Fear of Dying

November 4, 2020 Cognitive Insights, Sociocultural Issues No Comments

Many people are irrationally afraid of dying, even while they know they will not suffer when being dead. Many know they are irrational in this, yet they don’t know why, and keep being afraid.

Every living being wants to live.


Well, depending on what you call ‘wanting.’ Does a bacterium want to live? It sure acts as if it does. There may be ‘wanting,’ but then only a tiny bit.

Further on in evolution, the more complex the living entity, the more we can call what it does ‘wanting’ in a way that we can correctly recognize.

Let’s go way up from a bacterium now.

A rabbit wants to live. It doesn’t want to die.


But does a rabbit know what it is, ‘to live’?  Does it know what it is, to ‘die and be dead’? Has it conceptual insight about such?

There may be some, but then only a tiny bit. Interestingly, a rabbit doesn’t need to conceptually know anything about living and dying. It doesn’t need to be philosophically minded in order to want to live and not to die. It just does.

Does it do a wanting, and is there then a life and not a death that it is wanting, just as there is a juicy carrot that it can be wanting?

You see where I’m going at?

The fear of dying comes before the concept of dying. The fear of death comes before the concept of death.

Many humans live in fear of death.

Why? If you’re dead, you’re dead. One can be afraid of the underworld, but even those who don’t believe in such still are frequently subject to a fear of death. They rationally know that they will not be unhappy when dead. They will only be dead when dead. So, why being afraid of it?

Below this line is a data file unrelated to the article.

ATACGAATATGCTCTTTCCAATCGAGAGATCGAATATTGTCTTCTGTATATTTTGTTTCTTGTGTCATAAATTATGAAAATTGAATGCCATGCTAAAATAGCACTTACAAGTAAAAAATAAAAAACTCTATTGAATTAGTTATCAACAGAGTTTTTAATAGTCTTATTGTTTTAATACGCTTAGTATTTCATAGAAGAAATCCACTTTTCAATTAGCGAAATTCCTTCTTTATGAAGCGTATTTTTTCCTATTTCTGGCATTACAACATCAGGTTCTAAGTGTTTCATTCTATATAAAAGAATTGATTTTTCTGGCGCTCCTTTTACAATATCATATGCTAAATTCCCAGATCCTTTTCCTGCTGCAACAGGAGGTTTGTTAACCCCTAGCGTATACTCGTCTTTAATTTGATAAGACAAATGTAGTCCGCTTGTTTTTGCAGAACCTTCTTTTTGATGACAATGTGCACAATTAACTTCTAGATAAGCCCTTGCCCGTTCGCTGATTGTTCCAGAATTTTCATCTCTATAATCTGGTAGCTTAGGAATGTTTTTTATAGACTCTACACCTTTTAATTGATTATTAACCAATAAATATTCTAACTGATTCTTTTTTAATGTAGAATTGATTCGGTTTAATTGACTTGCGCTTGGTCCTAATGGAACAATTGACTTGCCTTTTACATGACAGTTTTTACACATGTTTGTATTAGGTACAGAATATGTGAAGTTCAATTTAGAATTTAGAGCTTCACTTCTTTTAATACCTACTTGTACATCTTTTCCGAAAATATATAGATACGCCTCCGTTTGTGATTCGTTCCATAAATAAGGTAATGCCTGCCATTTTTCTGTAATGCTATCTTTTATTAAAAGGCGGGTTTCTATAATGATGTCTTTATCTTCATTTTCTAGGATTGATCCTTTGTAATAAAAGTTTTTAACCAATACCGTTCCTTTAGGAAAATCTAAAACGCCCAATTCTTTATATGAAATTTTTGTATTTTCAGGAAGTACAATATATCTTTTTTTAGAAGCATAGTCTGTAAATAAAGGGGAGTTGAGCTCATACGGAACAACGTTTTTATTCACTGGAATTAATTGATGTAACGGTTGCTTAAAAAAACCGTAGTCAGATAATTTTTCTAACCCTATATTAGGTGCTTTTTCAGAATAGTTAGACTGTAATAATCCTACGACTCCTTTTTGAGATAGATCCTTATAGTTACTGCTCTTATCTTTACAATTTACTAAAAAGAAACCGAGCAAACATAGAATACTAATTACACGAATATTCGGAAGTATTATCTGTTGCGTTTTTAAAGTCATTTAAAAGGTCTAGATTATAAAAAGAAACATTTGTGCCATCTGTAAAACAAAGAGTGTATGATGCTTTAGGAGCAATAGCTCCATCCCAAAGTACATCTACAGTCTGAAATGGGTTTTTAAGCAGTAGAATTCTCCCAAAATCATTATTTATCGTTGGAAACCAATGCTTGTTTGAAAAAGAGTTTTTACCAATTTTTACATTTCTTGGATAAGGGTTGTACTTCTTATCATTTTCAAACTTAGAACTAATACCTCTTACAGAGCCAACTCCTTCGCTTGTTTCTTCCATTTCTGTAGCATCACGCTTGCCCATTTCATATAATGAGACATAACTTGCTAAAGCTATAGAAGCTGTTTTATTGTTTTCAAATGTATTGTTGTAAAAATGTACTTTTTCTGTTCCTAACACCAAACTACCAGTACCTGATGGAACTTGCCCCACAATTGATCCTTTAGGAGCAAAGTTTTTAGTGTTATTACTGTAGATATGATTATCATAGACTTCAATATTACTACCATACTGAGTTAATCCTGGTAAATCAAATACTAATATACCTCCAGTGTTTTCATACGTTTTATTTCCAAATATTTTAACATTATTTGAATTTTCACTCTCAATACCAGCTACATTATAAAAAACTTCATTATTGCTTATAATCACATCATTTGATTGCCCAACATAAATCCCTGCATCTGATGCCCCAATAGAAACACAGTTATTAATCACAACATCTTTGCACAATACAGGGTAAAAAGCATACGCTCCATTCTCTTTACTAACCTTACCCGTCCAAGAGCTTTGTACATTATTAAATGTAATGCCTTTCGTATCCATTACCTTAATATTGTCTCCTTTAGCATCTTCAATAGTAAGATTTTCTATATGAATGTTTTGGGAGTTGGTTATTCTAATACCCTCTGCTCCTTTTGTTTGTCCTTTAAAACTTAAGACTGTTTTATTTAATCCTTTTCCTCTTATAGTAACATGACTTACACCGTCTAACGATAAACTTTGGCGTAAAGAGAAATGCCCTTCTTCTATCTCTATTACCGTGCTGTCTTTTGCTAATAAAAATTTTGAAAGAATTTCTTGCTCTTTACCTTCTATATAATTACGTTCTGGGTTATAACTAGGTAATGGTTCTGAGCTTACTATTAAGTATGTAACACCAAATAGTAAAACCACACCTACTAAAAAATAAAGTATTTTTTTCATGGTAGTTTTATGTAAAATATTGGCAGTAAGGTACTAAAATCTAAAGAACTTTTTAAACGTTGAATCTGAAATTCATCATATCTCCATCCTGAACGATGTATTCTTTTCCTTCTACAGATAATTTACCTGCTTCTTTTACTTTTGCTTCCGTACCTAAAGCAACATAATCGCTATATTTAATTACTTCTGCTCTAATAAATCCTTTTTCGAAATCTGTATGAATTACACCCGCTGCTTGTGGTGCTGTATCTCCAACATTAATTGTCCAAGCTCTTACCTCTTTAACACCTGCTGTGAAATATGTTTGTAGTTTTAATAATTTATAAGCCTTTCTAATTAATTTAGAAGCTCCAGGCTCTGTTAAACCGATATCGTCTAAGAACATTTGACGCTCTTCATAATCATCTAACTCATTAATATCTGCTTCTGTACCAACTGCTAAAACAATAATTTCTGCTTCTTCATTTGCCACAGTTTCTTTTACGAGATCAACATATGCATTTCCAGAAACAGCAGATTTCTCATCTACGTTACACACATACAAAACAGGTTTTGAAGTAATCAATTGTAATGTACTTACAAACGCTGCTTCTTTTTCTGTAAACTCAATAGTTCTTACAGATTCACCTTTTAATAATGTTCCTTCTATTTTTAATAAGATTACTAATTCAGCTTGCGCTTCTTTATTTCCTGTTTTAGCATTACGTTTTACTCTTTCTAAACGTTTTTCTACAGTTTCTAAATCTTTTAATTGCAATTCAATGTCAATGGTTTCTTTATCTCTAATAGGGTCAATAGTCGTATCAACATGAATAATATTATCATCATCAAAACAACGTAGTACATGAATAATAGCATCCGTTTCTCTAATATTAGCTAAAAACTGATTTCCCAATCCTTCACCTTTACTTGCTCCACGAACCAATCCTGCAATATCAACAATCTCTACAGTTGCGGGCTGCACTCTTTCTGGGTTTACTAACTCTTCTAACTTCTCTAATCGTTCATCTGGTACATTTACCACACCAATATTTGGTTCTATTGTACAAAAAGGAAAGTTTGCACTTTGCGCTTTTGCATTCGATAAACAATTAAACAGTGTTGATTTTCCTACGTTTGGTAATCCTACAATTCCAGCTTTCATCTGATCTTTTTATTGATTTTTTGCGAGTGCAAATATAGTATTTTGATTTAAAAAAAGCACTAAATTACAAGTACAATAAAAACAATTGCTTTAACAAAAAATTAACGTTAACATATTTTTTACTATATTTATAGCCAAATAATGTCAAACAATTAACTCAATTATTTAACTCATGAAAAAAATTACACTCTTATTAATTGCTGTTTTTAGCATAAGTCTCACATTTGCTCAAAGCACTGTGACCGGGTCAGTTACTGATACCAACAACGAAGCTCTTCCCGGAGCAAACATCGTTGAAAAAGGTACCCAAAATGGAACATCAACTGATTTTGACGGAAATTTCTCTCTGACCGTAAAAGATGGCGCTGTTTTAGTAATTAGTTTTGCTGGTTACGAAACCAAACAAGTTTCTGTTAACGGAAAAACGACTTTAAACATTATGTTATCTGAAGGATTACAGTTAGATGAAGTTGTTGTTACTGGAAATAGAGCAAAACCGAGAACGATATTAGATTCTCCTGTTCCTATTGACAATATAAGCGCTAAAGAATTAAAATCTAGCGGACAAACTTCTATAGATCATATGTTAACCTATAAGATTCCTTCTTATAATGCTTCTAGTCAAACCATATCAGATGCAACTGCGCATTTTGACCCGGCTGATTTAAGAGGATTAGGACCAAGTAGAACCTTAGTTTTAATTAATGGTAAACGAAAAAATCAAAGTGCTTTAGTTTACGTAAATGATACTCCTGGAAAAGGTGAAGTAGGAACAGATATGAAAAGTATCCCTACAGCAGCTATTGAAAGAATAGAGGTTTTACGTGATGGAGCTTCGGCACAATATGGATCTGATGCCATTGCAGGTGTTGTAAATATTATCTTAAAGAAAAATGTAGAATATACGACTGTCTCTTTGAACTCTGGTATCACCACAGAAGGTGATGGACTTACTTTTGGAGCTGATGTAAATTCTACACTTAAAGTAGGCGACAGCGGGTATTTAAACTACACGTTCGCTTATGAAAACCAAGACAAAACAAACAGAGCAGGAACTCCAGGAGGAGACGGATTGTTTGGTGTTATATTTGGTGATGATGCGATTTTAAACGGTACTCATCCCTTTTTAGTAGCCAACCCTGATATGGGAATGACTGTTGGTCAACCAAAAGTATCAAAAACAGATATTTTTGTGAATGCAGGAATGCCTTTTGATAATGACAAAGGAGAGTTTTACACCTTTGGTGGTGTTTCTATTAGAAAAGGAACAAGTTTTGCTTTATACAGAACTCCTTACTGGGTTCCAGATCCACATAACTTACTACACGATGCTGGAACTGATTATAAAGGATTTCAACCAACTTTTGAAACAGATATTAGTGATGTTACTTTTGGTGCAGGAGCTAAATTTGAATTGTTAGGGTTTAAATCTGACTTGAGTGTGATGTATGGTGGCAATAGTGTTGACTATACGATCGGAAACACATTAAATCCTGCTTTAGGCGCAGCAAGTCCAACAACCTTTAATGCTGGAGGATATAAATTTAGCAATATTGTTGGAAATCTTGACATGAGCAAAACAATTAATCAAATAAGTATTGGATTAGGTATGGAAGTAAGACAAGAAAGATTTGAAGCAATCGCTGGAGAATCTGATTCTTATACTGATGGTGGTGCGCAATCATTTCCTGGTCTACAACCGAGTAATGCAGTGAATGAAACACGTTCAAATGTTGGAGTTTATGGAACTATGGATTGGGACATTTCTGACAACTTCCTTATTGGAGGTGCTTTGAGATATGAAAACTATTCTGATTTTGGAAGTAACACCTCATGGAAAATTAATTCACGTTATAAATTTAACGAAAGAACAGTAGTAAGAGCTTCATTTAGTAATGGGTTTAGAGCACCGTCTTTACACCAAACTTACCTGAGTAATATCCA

One can have a fear of dying in pain, but even without any pain, people frequently have a fear of dying, just by the idea of being dead soon.

Since everybody will be dead soon enough, it’s a troublesome issue for many. To philosophers – as we almost all are at some point in life – it’s difficult to understand where this fear of dying comes from. It’s not logically rational.

Then we go back to the rabbit and before.

Inasmuch as <death> is not a valid concept to the rabbit, <fear of death> must be one. In other words, there is a <fear of death> as a singular entity. One can call it a feeling or motivation.

In <wanting to live> one can even more readily see a motivation. To the rabbit, it is probably the same feeling/motivation as <fear of death>.

Back to the human

We conceptualize so gladly. Yet sometimes we overdo, such as in this case. To the human being, as an organism, <fear of death> and <fear of dying> and <wanting to live> are also present as such, more or less as to the rabbit. Tearing it apart into ‘fear’ and ‘dying,’ the issue of ‘why?’ is not solvable.

Of course, we can work with both as concepts. We can tear <fear of dying> apart into these. But then we are at risk of losing <fear of dying> as an entity by itself. We are at risk of not understanding this feeling/motivation as a deeply human happening. We are at risk of losing its poetry.

Then, when encountering ‘death,’ we don’t know how to handle it properly.

We are pro-life even when this being-pro has nothing to do with ‘life’ but with <wanting to live>.

We are against euthanasia even when this being-against has nothing to do with ‘death’ but with <fear of dying>.

We should value poetry much more. Life is life when it is meaningful.

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